Stuff yoga teachers say

Yoga teachers talk a lot. I know, it’s their job. I can relate, because I am a teacher too. I teach little kids, not yogis, but I figure trying to get kids to concentrate on multiplication when they would rather be playing outside might be like getting yogis to do dragon pose when they would rather be in child’s pose. I get it. When I do yoga with my students, it goes something like this.

Some of the things yoga teachers have said over the years have really made an impact on my practice. Sometimes, I’m sure I missed a great bit of enlightenment because I was trying not to pass out during my 84th vinyasa, but some  things come up every time I practice.

Yoga’s about how you feel, not how you look. I really wish I could remember who said that. It was a few years ago, and it really changed my approach. It might seem obvious now, but when you’re a beginner and you’re used to looks being a part of it, like dancing, it’s not easy to get away from that.

In our practice, we never want pain, but discomfort? Bring it on! I, like most people, tend to stay away from what makes me uncomfortable. Pointy-toed high heels? Pretty, but I like my toes unsquished. The, “It’s not you, it’s me” conversation? Awkward! So when it comes to yoga, I naturally try to avoid the uncomfortable stuff. Hello, dragon pose. If we stay in our comfortable poses, we will never learn anything. So, I’m working on my dragon.

People who do yoga together, stay together. I like this one because it makes me laugh. It always makes me think that I should not bring people who annoy me to a yoga class, because then I will never get rid of them.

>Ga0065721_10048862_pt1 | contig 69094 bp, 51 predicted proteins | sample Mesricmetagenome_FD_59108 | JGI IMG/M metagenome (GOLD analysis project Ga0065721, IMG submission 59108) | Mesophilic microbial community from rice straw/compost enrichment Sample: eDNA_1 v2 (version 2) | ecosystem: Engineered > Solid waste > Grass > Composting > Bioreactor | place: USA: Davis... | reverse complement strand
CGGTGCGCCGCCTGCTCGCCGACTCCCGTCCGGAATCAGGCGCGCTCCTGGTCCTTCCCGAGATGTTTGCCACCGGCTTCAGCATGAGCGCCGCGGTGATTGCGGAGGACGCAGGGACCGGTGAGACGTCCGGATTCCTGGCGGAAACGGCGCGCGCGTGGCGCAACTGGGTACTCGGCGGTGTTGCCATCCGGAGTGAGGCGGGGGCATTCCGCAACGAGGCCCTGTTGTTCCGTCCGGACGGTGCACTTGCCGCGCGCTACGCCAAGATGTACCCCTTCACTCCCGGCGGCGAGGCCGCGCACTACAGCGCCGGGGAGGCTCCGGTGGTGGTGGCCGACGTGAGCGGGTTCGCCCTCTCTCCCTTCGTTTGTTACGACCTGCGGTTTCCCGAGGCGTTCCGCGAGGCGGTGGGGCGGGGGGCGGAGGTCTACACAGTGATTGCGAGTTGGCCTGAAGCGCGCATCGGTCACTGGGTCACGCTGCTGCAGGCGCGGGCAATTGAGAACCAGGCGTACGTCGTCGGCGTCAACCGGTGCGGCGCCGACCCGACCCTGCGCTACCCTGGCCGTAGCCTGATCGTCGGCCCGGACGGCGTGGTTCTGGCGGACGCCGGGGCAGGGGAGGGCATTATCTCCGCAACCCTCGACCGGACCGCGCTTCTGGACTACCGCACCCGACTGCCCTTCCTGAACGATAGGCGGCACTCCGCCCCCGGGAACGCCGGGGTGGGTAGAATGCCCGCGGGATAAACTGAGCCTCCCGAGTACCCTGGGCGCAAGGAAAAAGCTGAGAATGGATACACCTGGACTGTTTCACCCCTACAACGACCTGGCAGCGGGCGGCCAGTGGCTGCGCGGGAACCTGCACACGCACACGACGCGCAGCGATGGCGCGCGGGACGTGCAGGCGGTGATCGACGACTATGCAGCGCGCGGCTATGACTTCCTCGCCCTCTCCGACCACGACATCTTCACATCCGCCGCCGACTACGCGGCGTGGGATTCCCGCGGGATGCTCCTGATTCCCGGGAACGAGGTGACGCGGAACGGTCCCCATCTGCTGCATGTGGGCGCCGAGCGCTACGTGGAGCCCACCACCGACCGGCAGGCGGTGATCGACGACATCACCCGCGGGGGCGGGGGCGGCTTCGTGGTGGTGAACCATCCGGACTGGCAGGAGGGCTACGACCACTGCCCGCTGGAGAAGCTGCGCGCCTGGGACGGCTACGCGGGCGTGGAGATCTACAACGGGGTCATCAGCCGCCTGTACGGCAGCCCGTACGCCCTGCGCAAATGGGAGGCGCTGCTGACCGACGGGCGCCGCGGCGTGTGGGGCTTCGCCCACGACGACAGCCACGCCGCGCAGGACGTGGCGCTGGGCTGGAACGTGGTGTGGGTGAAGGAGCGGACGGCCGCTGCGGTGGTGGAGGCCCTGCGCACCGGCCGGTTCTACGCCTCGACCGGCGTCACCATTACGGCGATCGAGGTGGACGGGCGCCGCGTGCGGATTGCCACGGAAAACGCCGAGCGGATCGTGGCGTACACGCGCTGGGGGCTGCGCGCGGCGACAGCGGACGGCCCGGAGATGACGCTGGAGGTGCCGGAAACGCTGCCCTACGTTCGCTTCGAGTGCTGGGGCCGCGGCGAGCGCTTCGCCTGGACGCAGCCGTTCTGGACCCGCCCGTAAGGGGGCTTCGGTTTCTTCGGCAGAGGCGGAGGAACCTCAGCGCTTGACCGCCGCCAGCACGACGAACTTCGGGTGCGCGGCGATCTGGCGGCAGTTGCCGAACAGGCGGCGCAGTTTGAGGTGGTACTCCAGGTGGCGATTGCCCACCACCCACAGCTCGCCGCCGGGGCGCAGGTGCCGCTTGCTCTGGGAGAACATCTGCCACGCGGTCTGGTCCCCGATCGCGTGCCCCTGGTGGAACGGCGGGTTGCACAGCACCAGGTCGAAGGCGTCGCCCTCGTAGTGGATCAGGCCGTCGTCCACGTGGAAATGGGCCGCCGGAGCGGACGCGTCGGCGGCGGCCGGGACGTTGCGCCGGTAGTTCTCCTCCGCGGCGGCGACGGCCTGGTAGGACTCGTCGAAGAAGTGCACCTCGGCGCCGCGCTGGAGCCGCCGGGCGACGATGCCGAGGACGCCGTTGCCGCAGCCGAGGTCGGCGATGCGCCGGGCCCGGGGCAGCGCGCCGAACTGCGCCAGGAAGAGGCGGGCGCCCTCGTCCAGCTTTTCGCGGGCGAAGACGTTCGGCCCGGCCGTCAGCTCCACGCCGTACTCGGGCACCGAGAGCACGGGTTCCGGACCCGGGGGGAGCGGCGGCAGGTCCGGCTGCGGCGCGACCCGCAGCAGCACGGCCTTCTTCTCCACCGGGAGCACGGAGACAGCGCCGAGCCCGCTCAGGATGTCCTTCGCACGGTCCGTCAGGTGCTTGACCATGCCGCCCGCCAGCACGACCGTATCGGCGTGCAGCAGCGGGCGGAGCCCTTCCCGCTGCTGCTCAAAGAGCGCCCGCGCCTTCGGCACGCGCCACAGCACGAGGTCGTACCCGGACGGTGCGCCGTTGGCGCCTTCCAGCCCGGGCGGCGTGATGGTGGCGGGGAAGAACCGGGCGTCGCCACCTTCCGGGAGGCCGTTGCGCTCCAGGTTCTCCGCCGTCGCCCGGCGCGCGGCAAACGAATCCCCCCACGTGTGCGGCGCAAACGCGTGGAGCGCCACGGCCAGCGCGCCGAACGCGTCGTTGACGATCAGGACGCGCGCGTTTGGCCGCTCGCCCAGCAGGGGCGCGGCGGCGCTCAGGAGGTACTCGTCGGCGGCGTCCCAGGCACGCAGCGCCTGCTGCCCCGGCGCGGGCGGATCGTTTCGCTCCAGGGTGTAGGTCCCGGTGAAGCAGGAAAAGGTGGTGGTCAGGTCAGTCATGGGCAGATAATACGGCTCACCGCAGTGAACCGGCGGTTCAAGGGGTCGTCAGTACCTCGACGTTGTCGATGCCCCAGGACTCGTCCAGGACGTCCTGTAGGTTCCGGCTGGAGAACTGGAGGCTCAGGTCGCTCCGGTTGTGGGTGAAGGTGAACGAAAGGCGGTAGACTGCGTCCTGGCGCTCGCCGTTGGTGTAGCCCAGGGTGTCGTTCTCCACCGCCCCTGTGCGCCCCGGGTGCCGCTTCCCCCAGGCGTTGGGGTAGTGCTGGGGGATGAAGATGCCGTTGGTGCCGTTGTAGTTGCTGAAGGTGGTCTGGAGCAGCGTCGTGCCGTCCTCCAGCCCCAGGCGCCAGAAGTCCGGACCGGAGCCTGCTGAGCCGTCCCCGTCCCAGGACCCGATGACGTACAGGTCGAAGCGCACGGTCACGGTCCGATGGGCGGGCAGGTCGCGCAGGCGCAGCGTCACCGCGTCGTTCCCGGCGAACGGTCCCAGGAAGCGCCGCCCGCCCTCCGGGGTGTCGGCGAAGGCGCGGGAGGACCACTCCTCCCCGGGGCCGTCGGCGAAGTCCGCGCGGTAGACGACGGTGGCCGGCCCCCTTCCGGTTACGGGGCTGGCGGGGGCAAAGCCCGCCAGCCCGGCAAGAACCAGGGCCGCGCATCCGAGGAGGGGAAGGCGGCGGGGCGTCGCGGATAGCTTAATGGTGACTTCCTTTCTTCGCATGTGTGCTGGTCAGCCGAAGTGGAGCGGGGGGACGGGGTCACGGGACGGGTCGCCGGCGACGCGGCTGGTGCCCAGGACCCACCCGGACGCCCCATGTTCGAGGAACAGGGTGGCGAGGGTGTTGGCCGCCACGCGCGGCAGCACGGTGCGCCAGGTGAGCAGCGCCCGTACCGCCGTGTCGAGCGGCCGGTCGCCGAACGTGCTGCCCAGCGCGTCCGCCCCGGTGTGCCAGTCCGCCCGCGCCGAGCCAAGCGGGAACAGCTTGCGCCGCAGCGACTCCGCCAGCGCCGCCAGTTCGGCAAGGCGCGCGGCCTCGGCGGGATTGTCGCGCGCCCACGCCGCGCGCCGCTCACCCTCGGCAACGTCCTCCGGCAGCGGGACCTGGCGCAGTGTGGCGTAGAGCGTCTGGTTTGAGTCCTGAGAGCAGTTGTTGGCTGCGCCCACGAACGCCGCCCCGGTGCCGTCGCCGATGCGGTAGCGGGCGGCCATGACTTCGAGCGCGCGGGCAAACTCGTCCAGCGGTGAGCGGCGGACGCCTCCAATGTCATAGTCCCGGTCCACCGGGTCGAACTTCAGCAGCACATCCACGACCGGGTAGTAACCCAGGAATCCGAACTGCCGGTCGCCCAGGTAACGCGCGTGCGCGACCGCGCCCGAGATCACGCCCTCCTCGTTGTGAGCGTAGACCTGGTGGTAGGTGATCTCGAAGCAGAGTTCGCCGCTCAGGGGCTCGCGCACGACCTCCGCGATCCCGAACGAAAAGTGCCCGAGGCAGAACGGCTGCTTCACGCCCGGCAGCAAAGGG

Yoga is about self-acceptance, not self-improvement. This one explains itself.

I’m not sure if my wonderful yoga teachers thought these quotes up themselves or if they were quoting others, but either way, thanks!

3 thoughts on “Stuff yoga teachers say

  1. Sam says:

    Have you seen the Shit Yogis Say video on youtube? Pretty funny. I’m definitely guilty of some of it!

    My yoga teacher always says we want to achieve ‘productive discomfort’. I think it’s the perfect way to describe the feeling of a difficult pose!

    • The Bliss Project says:

      Yes, I’ve seen that video! I too, am guilty of saying some of it. “I have yoga hair” comes up a lot! I love “productive discomfort”! That’s such an oxymoron! I had a teacher say “When you feel like you want to come out of a pose is when your pose really starts.” Not exactly what you want to hear when your foot is going numb in pigeon. (Maybe that only happens to me. I might be doing it wrong!)

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